Both presidential campaigns were driven by data. What can retailers take away from this past election?
Yes, the country’s first African-American president was re-elected commander-in-chief, the first Mormon candidate was a hair’s breadth away from the White House and the entire electoral process was another triumph for democracy.
My interest is far less lofty and apolitical.
To me, 2012 was the year data mining and analytics really came of age. Some even say it was responsible for electing one man president over another. Therein lies the overarching lesson for retailers—do not assume you know your customers (i.e. voters) or you may find yourself looking for another job.
Polling by politicians is certainly nothing new. It was kicked up a few notches by the Obama campaign in 2008 and became a must-have science this past year by both candidates, albeit used somewhat differently. In fact, Democrats and Republicans spent in excess of $13 billion on data acquisition.
Mitt Romney used it to pinpoint big donors who would give $2,500 or more—even in Democratic strongholds—and he was pretty successful in doing that. But Barack Obama used it more effectively in getting his message to the right people. There are those inside and outside the Washington Beltway who are convinced that who he reached was more important than what he said and that cutting-edge analytics won him the election.
The nerve center of what was dubbed “Project Dreamcatcher” was “The Cave” at Obama’s campaign headquarters in Chicago. It was populated by an army of analysts and number crunchers using secret code names to delve into the habits of different groups. It has something of a Big Brother-ish quality that Democratic strategists would rather not discuss.
The whole thing was overseen by Obama’s “chief scientist” Rayid Ghani, the guy who held a similar title at Accenture, where he was expert in developing analytics to study the consumer behavior in different categories and the impact of personalized supermarket sales promotions. Who said politicians are people, not products?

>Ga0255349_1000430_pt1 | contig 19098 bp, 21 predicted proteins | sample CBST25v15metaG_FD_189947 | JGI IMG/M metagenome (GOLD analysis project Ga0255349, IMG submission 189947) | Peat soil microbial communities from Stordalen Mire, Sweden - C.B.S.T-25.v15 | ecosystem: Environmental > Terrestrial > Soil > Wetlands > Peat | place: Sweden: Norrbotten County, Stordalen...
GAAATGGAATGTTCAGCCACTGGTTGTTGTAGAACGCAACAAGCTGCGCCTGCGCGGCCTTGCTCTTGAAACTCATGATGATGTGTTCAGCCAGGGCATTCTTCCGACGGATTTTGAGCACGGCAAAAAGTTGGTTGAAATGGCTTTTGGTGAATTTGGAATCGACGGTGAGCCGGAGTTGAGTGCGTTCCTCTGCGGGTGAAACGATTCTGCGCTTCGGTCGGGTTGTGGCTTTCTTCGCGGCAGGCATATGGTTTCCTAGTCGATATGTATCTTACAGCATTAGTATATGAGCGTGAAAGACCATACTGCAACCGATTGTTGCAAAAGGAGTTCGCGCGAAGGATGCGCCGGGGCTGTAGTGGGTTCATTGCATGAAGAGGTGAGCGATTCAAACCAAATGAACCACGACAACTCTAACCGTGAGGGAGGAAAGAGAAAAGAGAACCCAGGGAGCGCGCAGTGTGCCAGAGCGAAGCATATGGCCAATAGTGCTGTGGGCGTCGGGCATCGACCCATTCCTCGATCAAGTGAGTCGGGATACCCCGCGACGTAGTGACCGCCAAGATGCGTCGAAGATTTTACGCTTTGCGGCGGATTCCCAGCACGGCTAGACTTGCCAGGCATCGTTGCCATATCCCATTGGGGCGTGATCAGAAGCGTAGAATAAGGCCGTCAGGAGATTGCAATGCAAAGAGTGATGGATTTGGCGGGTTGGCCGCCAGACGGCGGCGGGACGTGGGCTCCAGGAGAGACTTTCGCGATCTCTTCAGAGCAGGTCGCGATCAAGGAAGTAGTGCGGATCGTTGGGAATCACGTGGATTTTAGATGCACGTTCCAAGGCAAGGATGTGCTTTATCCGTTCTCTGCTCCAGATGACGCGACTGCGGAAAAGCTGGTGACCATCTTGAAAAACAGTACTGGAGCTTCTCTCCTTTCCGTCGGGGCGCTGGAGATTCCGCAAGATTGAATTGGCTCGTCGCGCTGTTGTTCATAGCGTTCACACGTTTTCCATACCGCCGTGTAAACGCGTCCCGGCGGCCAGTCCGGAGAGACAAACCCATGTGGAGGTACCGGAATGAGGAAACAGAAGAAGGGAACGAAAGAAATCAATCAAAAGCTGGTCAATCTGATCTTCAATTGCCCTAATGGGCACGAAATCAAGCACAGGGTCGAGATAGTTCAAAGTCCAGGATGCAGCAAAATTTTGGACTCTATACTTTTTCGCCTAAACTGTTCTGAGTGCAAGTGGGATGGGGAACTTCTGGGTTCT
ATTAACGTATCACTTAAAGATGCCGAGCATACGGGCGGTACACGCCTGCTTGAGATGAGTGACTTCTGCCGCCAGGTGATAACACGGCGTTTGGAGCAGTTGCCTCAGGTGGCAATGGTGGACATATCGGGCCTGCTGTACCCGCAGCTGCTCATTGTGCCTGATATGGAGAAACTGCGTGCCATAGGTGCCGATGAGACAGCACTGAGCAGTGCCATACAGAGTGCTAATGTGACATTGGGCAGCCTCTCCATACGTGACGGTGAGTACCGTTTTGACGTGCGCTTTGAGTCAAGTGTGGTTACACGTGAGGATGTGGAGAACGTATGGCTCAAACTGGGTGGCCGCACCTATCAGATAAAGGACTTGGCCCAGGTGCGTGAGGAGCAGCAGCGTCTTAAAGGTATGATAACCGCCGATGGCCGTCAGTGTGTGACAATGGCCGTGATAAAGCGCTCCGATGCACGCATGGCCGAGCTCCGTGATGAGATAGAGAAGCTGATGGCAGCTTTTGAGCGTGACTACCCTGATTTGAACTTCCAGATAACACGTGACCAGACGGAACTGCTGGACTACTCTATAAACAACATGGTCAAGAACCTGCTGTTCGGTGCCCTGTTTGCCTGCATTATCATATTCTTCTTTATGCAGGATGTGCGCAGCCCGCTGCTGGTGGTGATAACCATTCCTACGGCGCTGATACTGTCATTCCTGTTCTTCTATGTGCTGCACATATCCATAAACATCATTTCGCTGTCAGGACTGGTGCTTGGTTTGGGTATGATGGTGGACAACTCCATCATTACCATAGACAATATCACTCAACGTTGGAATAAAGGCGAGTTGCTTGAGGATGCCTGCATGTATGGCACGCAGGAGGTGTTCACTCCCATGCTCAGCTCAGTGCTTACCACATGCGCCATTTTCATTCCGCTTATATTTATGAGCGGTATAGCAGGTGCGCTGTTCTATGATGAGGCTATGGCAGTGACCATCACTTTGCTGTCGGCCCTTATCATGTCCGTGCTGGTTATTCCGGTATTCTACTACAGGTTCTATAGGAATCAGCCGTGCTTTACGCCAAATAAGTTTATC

Basically, Ghani’s algorithms were predicting what people would do.
The analogies between what went on behind the scenes in this year’s presidential race and everyday challenges among supermarkets are pretty obvious:
- Do not leave money sitting around unspent;
- Get your message across by analyzing where to buy ads; and
- Focus on undecided voters (shoppers) who often make up their minds on what to buy (who to vote for) at the store (in the voting booth).
Some say I am preaching to the choir. But you would be surprised at how many retailers continue to overlook the real value of customer analytics. The recent recession, whose shadow still lingers over the U.S. economy, will still have an impact on IT budgets in 2013 and cost cutting is still very much a mandate among chains and independents.
But customer analytics is not simply an expense on the balance sheet. Properly used, it is an asset and a cost saving for anyone planning to stay in business and keep customers from defecting to competitors. There is a clear return on investment that can be measured in terms of increased sales and profits.
There are, of course, pitfalls. Many groups remain concerned about gaining extensive customer information that violates a customer’s right to privacy. The solution is to explain to customers what data they are collecting and what it is being used for. You have to prove why it is in their best interests to provide data for tailored service and products developed especially for them, or for marketing campaigns targeted only where appropriate.
One possible solution is being studied by Hector Garcia-Molina, a professor at Stanford University. It would keep databases from extracting too much personal information, but still be able to adequately slice and dice the data.
Additionally, sources strongly suggest not letting the IT department hold sway over consumer data. Rather it should be a collaborative effort between IT, marketing and merchandising, enabling retailers to turn raw data into useful information.
The endgame is there is no such thing as too much data. Just ask the guy at 1600 Pennsylvania Ave. I do not have his number, but he is in the book.